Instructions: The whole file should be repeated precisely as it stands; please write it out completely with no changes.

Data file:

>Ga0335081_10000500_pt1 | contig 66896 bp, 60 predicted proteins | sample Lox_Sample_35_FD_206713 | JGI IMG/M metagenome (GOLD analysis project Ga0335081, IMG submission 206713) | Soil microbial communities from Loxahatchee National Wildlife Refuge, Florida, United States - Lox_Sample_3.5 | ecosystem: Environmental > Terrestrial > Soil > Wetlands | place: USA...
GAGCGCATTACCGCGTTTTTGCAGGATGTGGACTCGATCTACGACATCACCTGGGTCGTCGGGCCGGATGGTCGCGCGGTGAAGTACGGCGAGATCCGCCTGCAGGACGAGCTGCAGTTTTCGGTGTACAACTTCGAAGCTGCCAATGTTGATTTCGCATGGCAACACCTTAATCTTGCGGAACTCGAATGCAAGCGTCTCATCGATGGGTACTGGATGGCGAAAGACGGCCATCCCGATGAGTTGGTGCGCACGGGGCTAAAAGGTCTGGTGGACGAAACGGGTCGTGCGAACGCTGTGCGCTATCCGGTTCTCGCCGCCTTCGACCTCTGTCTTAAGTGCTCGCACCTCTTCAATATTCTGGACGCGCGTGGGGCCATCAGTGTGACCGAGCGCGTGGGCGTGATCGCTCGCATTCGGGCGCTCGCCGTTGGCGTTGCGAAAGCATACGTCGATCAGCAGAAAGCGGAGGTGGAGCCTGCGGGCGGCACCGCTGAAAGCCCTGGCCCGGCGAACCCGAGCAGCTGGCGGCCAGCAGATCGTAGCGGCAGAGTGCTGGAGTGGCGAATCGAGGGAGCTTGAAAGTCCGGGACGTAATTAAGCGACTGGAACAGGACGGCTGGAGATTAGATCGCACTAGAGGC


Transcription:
>Ga0335081_10000500_pt1 | contig 66896 bp, 60 predicted proteins | sample Lox_Sample_35_FD_206713 | JGI IMG/M metagenome (GOLD analysis project Ga0335081, IMG submission 206713) | Soil microbial communities from Loxahatchee National Wildlife Refuge, Florida, United States - Lox_Sample_3.5 | ecosystem: Environmental > Terrestrial > Soil > Wetlands | place: USA...
GAGCGCATTACCGCGTTTTTGCAGGATGTGGACTCGATCTACGACATCACCTGGGTCGTCGGGCCGGATGGTCGCGCGGTGAAGTACGGCGAGATCCGCCTGCAGGACGAGCTGCAGTTTTCGGTGTACAACTTCGAAGCTGCCAATGTTGATTTCGCATGGCAACACCTTAATCTTGCGGAACTCGAATGCAAGCGTCTCATCGATGGGTACTGGATGGCGAAAGACGGCCATCCCGATGAGTTGGTGCGCACGGGGCTAAAAGGTCTGGTGGACGAAACGGGTCGTGCGAACGCTGTGCGCTATCCGGTTCTCGCCGCCTTCGACCTCTGTCTTAAGTGCTCGCACCTCTTCAATATTCTGGACGCGCGTGGGGCCATCAGTGTGACCGAGCGCGTGGGCGTGATCGCTCGCATTCGGGCGCTCGCCGTTGGCGTTGCGAAAGCATACGTCGATCAGCAGAAAGCGGAGGTGGAGCCTGCGGGCGGCACCGCTGAAAGCCCTGGCCCGGCGAACCCGAGCAGCTGGCGGCCAGCAGATCGTAGCGGCAGAGTGCTGGAGTGGCGAATCGAGGGAGCTTGAAAGTCCGGGACGTAATTAAGCGACTGGAACAGGACGGCTGGAGATTAGATCGCACTAGAGGC